As a $40 billion drugstore empire, it's no surprise that there's plenty of retail and institutional interest in Walgreen (NYSE: WAG). Nonetheless, I was surprised to find out that last year, Walgreen was the No. 4 most-owned stock by investment clubs, as measured by the folks at Better Investing. If retail investors were so high on the stock, it got me to thinking: What's the consensus sentiment view on Walgreen?

Turns out, the view is neutral-leaning-bullish. Let's have a look at a few of the key sentiment drivers.

1. Analyst opinion
Analysts are neutral to bullish on Walgreen. Data from Yahoo! Finance captures their collective feeling:

Strong Buy








Strong Sell


Sixteen analysts have a rating of buy or strong buy, but 12 have a "hold." And rather unusually (analysts notoriously underutilize sell and strong sell ratings), one analyst has a "strong sell" rating on the stock. For purposes of this exercise, we'll classify analyst opinion as neutral-leaning-bullish.

2. Insider buying
The insider buy/sell picture is decidedly neutral. Over the past year, Walgreen insiders have sold $1.5 million worth of their company stock. While that sum isn't meaningful relative to the company's market cap, during the same time period, insiders didn't buy a single share of stock. (Data from Form4Oracle.) While we'd really like to see net insider buying, the trend at Walgreen is neutral: Insiders are net sellers, but not in a meaningful amount.

It is worth noting that the Walgreen board of directors approved a $1 billion share buyback in October, to last through 2012.

3. Guru buying
Next, we'll look at "guru" ownership of the stock. According to GuruFocus, gurus are split on Walgreen. In the quarter ended Dec. 31, Arnold Van Den Berg and John Hussman substantially reduced their Walgreen stakes. In the quarter ended Sept. 30, Ruane Cunniff sold nearly its entire stake. On the positive end, the Dodge & Cox shop added to its stake in that quarter, as did Mario Gabelli.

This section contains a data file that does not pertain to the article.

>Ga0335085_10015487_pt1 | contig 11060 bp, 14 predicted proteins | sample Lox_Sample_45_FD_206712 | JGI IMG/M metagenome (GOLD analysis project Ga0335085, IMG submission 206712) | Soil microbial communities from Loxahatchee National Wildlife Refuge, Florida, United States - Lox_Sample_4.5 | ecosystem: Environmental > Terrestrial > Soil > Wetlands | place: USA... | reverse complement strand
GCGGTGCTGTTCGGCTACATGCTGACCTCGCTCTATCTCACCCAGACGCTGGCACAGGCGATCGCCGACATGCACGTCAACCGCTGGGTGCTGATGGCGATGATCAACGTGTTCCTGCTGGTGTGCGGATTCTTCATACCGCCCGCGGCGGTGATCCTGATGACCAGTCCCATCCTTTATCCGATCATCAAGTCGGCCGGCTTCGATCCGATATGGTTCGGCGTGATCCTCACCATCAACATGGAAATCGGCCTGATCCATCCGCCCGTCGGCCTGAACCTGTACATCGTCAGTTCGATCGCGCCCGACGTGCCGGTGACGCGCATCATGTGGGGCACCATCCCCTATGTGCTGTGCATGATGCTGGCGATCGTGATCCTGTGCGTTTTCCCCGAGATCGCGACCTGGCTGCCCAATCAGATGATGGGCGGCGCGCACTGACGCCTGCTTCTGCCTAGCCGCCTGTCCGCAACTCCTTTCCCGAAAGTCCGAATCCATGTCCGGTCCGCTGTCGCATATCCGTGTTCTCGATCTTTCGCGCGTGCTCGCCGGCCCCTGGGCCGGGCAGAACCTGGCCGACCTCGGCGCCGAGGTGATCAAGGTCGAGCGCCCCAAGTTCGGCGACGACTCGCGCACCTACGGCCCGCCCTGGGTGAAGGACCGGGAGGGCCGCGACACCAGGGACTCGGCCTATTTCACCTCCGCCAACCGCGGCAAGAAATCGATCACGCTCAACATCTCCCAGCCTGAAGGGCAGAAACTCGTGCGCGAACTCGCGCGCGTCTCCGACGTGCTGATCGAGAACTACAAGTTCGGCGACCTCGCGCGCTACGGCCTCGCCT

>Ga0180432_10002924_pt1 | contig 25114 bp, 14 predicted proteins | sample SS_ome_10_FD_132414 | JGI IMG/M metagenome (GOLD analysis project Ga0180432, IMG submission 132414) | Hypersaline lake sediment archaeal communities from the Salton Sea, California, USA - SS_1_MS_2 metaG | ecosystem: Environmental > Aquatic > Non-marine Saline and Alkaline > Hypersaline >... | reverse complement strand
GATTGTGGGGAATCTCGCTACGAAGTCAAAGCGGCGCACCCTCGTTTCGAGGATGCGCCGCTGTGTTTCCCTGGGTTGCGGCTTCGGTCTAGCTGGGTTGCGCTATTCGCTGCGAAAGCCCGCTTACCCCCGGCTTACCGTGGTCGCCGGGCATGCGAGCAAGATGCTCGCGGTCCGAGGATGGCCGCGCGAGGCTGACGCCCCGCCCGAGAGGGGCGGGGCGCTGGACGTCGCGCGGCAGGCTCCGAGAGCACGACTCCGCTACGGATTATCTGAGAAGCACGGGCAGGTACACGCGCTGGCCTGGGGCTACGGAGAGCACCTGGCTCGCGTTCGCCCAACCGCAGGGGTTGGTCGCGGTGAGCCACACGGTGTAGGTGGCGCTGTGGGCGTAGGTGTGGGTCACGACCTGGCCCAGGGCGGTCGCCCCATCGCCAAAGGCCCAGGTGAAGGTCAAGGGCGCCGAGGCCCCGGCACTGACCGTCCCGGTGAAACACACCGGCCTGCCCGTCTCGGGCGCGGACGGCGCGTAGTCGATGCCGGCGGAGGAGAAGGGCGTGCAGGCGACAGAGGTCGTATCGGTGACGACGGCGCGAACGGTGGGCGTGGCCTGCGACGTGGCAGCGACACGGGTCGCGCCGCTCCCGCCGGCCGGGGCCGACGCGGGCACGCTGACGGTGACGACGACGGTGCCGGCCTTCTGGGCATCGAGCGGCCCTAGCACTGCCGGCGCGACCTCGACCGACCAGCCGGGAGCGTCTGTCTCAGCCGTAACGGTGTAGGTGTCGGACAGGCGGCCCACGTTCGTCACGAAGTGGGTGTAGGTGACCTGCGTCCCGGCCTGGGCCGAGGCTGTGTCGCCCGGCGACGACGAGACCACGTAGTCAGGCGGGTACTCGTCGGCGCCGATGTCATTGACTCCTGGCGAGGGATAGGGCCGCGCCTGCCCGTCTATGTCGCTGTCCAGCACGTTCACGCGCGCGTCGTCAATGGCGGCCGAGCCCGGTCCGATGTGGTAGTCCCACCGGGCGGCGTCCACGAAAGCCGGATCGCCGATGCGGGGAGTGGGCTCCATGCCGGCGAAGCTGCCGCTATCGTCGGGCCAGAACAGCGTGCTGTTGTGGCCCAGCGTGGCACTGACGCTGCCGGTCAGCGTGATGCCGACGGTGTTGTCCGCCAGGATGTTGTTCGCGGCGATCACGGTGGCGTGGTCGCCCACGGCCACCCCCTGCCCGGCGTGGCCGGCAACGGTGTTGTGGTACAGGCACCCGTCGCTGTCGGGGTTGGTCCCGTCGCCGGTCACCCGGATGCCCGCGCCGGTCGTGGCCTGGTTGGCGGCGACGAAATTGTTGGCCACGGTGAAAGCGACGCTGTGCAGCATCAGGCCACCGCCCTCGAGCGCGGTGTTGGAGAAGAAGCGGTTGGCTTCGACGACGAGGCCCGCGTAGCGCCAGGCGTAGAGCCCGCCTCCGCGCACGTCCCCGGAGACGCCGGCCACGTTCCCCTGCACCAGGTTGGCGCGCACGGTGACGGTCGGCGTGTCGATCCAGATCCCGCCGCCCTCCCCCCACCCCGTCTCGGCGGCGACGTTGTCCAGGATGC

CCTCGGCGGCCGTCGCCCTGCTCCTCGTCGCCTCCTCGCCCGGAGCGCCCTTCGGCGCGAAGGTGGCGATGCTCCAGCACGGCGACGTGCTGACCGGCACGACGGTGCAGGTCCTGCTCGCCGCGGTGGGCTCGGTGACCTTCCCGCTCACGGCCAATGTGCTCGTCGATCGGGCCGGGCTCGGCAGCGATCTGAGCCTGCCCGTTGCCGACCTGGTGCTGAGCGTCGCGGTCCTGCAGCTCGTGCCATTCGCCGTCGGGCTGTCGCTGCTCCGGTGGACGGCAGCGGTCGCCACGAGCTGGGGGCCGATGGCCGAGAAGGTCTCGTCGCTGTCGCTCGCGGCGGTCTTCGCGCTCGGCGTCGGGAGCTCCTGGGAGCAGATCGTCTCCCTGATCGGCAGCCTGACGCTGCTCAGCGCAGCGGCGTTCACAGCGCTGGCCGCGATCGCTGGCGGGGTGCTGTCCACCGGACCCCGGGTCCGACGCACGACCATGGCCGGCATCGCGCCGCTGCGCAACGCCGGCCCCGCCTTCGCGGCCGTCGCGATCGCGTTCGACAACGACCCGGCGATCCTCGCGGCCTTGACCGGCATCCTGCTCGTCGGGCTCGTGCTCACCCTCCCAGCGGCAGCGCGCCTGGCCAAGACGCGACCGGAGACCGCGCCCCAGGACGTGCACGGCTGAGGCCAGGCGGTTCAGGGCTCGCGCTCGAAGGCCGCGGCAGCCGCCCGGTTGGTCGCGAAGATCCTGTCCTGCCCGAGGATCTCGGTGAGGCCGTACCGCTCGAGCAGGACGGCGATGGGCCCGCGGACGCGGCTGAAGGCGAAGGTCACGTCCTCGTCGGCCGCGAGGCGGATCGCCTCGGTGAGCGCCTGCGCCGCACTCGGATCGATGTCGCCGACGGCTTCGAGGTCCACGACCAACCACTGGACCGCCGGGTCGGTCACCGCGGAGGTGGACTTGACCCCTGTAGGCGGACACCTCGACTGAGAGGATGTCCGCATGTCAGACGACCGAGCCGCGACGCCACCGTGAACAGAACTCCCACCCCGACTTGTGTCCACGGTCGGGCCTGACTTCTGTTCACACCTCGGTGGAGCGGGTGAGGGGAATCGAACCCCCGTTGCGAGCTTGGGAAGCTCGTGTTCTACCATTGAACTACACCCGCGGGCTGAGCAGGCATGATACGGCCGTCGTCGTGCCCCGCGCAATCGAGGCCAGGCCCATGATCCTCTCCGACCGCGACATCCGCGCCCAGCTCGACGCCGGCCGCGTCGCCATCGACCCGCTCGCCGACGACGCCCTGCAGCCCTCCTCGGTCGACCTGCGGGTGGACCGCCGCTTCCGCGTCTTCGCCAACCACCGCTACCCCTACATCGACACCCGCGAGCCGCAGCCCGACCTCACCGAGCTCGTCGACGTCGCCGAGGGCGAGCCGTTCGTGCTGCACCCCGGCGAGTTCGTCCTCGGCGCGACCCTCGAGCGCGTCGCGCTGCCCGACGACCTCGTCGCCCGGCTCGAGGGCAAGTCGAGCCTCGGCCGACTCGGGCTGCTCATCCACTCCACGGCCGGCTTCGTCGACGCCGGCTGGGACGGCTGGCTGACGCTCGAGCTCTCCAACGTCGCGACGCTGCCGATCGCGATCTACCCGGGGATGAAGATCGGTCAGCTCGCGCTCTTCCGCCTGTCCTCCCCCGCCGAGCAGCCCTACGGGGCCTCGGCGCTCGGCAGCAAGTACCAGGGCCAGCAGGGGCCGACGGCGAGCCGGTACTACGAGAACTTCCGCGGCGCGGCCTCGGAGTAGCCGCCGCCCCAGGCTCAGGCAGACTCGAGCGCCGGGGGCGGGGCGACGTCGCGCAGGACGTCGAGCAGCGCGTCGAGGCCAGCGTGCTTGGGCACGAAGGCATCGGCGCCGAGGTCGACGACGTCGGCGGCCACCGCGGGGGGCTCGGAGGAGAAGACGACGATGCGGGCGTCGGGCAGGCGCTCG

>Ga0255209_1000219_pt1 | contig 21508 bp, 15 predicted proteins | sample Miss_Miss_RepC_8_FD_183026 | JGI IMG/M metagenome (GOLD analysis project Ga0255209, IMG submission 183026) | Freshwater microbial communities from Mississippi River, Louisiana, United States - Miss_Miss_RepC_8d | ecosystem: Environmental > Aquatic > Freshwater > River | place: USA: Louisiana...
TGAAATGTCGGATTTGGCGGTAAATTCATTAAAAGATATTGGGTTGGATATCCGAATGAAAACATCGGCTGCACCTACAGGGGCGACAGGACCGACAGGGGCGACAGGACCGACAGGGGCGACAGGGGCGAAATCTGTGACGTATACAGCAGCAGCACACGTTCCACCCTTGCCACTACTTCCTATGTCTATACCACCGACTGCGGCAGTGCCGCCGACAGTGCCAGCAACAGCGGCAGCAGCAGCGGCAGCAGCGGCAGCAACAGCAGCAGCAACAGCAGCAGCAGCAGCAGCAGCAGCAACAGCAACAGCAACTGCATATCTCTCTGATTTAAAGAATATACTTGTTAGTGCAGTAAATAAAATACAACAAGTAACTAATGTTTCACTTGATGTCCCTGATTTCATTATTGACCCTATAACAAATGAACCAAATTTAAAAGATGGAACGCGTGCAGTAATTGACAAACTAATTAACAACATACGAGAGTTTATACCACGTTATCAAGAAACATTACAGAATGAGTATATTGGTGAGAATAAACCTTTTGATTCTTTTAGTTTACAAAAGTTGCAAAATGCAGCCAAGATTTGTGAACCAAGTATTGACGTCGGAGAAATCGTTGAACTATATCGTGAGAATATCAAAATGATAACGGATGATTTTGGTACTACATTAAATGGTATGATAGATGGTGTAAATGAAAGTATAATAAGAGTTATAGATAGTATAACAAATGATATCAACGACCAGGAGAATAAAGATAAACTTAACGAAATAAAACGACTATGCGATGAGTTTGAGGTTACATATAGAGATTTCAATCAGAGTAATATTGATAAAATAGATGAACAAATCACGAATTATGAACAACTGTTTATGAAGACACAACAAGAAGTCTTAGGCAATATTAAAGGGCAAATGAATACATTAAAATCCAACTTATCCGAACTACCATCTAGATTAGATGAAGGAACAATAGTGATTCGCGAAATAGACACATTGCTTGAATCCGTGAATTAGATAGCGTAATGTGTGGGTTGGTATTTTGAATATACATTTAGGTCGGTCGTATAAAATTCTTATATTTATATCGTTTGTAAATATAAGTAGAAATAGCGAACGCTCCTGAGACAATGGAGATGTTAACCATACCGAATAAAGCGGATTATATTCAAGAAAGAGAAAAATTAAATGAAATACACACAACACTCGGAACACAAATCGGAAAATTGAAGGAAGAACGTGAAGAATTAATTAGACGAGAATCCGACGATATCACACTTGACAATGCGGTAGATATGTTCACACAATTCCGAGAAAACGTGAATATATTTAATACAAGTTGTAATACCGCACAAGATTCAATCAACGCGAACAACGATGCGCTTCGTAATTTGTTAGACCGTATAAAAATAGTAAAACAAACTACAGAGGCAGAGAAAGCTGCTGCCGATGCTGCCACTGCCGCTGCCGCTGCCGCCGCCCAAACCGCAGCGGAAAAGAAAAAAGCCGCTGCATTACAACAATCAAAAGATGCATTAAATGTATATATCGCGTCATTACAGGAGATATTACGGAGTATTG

Without any guru buys in the last quarter of 2010, I'll classify the overall trend as neutral-to-bearish.

4. Retail investor community sentiment
For retail investor community sentiment, I turn to Motley Fool CAPS, our proprietary stock rating system. CAPS generates ratings on a one- to five-star scale, with five stars as the highest ranking, indicating that the Fool community believes in a stock's future. Walgreen has a strong four-star rating.

5. Short-sellers
Next we'll look at whether short-sellers are circling the stock. There are 13.4 million Walgreen shares sold short, according to Capital IQ. As a percentage of shares outstanding, that's a short interest of 1.4%. That's not very high -- a struggling operator like Barnes & Noble has a short interest of 13.3% right now -- and so for determining sentiment, we'll take it as a good sign.

6. Does Buffett own it?
This is the "cherry on top" test, and in Walgreen's case, it's a no: Berkshire Hathaway does not own shares.

Adding it up
Walgreen is liked by the CAPS community, and short-sellers aren't betting against the stock in a significant way. Analysts are neutral-to-bullish, while gurus are neutral-to-bearish. The insider picture is neutral, and our final test -- Buffett's possible ownership -- doesn't apply here. Add it all up and Walgreen comes out with a bullish -- but just barely -- consensus sentiment.

Of course, you can't base an investment philosophy on who likes the stock you like, and a consensus opinion can sometimes be a scary thing. Quoting Buffett: "A simple rule dictates my buying: Be fearful when others are greedy, and be greedy when others are fearful." There's neither fear nor greed circling Walgreen right now, though.

The purpose of this series of articles isn't to make a definitive buy-or-sell call on Walgreen. Rather, by looking at a stock's sentiment, the goal is to help you place your own opinion of it in a broader context.

One final thing: If you want to keep tabs on Walgreen's movements, and for more analysis on Walgreen, make sure you add it to your Watchlist.